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Lawmakers in California have until 31 August - when the current legislative session ends - to vote on a proposed bill that would extend operations at the Diablo Canyon nuclear power plant. The American Nuclear Society has written to state legislators urging quick passage of the bipartisan legislation.

Diablo Canyon (US Nuclear Regulatory Commission/PG&E)

Senate Bill 846 - co-authored by Senator Bill Dodd and Assemblymember Jordan Cunningham - would invalidate the California Public Utilities Commission's (CPUC) 2018 approval of Pacific Gas and Electric Company's (PG&E) proposal to retire Diablo Canyon unit 1 in 2024 and unit 2 in 2025, to keep open the option of continued operations for up to an additional five years beyond 2025. It also includes a USD1.4 billion loan to PG&E.

Continued operation of Diablo Canyon "may be necessary to improve statewide energy system reliability and to reduce the emissions of greenhouse gases while additional renewable energy and zero-carbon resources come online, until those new renewable energy and zero-carbon resources are adequate to meet demand," the proposed bill says. Seeking to extend the plant's operations for a renewed licence term would be prudent, cost effective, and in the best interests of electricity customers, it notes, but anticipates that this "stopgap measure" will not be needed for more than five years beyond the current expiration dates.

Earlier this month, California Governor Gavin Newsom also proposed continued operation of California's only remaining nuclear power plant to help meet energy system reliability and climate goals. Newsom's proposal to extend the plant's operating lifetime by up to ten years also included included a loan of USD1.4 billion.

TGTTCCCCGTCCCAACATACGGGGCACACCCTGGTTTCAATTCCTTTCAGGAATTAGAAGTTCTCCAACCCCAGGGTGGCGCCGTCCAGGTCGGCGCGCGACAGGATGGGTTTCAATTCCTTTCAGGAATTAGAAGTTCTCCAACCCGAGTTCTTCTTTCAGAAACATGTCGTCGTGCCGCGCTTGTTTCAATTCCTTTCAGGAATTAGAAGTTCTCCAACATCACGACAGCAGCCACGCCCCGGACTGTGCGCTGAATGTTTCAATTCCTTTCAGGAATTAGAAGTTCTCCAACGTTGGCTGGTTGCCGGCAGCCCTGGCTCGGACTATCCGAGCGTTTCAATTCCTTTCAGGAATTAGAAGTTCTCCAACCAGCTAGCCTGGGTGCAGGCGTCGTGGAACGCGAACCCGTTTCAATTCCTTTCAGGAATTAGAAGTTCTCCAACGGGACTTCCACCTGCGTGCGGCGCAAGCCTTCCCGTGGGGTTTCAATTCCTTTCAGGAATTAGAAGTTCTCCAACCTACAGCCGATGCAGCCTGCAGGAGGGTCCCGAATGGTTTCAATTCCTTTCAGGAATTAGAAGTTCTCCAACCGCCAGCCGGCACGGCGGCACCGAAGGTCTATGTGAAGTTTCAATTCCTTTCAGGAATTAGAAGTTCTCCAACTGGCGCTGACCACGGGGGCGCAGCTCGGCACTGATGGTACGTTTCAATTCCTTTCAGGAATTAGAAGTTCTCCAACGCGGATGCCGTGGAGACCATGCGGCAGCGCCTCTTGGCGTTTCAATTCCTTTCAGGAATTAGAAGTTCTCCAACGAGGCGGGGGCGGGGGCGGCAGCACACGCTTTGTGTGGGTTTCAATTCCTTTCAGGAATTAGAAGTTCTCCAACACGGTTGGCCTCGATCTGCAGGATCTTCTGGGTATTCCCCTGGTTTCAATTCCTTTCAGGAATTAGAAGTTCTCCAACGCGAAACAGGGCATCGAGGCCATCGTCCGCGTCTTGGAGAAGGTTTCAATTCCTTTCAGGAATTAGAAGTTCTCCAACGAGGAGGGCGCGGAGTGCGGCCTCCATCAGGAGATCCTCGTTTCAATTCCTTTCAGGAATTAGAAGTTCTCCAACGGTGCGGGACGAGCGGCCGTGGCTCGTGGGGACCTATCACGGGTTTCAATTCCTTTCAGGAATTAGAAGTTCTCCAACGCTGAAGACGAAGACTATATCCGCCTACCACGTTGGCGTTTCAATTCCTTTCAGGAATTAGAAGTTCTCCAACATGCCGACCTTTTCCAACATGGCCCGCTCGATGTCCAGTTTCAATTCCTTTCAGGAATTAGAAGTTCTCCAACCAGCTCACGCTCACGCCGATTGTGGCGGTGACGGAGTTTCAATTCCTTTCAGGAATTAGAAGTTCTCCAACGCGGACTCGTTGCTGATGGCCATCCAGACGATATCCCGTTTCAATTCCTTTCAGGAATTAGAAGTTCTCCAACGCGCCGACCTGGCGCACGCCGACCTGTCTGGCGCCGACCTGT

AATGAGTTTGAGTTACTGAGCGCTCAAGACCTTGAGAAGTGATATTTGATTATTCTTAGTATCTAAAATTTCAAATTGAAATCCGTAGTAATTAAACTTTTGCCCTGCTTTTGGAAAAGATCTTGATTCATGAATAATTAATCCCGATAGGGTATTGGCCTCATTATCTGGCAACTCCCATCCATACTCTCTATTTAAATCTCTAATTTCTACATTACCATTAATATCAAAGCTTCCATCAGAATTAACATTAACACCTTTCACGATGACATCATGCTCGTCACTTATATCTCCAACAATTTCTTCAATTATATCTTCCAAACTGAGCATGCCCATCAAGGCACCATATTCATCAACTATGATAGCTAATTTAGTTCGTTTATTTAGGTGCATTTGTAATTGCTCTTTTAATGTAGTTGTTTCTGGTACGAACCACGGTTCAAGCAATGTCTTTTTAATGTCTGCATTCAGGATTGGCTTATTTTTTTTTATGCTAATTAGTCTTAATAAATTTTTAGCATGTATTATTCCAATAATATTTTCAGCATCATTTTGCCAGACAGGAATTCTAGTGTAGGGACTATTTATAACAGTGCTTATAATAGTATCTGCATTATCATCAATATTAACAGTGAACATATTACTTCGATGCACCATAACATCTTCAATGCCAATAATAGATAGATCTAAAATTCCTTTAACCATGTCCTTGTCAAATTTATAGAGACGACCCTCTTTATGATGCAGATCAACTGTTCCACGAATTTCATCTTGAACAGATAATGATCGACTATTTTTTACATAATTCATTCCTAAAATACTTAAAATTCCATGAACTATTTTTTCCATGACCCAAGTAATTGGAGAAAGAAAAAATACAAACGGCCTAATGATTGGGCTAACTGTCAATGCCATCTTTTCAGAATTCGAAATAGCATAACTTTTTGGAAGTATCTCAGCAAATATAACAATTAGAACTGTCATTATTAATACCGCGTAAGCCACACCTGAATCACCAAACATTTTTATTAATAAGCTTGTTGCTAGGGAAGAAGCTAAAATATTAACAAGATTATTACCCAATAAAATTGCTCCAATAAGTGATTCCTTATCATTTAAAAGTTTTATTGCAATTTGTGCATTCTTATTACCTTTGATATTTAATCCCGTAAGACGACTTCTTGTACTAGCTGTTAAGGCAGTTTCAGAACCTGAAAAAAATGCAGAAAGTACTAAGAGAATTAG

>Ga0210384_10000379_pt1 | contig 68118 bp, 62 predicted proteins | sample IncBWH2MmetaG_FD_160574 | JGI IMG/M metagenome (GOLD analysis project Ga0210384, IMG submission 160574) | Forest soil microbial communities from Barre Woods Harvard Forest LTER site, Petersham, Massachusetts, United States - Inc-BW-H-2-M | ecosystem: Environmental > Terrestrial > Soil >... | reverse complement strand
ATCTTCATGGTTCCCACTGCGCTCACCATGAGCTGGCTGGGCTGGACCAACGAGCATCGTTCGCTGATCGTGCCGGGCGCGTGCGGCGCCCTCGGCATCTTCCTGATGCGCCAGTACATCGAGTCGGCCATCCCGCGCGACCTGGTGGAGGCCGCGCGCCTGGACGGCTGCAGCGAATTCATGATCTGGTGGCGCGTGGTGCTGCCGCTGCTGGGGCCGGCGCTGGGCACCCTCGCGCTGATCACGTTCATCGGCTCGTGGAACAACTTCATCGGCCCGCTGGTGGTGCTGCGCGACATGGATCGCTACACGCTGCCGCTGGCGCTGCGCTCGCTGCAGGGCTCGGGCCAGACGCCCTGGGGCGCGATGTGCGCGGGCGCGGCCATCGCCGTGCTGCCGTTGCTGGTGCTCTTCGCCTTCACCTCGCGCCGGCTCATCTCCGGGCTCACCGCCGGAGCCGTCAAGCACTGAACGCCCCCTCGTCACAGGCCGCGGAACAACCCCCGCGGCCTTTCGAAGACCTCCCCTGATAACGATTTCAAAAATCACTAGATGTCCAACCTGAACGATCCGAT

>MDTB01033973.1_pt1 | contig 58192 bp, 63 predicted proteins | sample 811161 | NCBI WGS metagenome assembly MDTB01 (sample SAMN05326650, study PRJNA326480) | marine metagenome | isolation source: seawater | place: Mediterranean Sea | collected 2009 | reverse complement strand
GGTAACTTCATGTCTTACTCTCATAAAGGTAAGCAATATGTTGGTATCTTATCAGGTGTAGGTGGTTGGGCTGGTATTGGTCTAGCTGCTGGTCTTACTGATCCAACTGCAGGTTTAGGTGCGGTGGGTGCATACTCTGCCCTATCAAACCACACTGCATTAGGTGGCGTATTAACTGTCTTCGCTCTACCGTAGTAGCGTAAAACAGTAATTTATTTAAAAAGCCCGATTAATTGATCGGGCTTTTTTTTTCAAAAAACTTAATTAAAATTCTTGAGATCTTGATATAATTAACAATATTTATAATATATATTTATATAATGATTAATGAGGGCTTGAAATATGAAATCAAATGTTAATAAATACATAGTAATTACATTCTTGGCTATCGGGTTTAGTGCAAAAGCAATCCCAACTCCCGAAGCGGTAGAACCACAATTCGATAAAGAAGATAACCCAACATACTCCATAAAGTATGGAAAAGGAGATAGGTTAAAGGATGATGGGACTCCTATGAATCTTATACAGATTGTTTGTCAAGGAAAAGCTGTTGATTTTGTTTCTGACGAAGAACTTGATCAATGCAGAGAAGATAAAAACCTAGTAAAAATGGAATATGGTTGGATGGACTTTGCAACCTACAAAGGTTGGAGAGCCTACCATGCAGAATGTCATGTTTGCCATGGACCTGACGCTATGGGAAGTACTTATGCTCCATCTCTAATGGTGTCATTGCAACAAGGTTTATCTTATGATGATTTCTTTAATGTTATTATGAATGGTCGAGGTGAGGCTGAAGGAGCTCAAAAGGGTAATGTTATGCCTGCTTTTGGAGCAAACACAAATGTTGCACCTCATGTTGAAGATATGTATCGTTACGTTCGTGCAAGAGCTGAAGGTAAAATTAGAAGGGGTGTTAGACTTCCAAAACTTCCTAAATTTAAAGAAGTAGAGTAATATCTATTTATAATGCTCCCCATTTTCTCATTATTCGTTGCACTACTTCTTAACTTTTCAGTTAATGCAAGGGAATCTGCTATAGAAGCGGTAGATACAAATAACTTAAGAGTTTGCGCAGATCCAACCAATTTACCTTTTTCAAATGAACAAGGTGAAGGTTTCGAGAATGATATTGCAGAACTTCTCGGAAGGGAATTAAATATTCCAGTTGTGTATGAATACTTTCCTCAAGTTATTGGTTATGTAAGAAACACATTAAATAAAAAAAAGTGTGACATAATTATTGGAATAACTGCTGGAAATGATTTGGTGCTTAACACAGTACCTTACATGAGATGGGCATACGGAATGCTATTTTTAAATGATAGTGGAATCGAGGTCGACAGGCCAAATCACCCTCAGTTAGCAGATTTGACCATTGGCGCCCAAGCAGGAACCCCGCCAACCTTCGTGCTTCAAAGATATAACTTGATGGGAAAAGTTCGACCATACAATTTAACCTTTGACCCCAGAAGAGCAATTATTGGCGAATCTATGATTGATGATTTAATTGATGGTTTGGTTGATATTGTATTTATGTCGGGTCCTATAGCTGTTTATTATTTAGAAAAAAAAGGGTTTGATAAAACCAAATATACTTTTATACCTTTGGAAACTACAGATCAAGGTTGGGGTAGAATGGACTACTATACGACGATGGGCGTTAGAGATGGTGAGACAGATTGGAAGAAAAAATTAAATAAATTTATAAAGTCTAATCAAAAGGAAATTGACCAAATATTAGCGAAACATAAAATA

Quick passage

ANS President Steven Arndt and CEO and Executive Director Craig Piercy have written to members of the California State Legislature to urge a quick passage of the bill, which they say must take place before 31 August if PG&E is to meet the US Department of Energy's 6 September deadline to apply for federal loans towards the costs of relicensing the units.
"The premature shutdown of Diablo Canyon units 1 and 2, slated respectively in November 2024 and August 2025, would inflict grave harm to California's economy, environment, and power grid," they said in their letter, dated 29 August.
"California will need Diablo Canyon and every other clean energy resource it has to meet its electric reliability, environmental, and climate goals. The state cannot afford to limit its decarbonisation strategy to solar, wind, geothermal and battery technologies," they said, adding that a clean, affordable, and reliable grid requires "a strong backbone of always-on and available baseload generation like Diablo Canyon". Continued drought has sustained "dramatic drops" in the productivity of California's hydroelectric power which is 48% below normal, they said: "If the planned closure goes ahead, most of Diablo Canyon’s carbon-free electricity would be replaced by carbon-emitting natural gas- and coal-fired generation from out of state."

The two-unit nuclear power plant represents about 17% of California's greenhouse-gas-free electricity supply and supplies nearly 9% of the state's total electricity, according to the ANS.

PG&E in 2016 announced its plans retire Diablo Canyon, putting forward a joint proposal with labour and leading environmental organisations for the plant's closure which was subsequently approved by the CPUC. Diablo Canyon's two pressurised water reactors have been California's only remaining nuclear capacity in following the premature retirement in 2013 of units 2 and 3 at Southern California Edison's San Onofre plant.

Researched and written by World Nuclear News

Date: Wednesday, 31 August 2022
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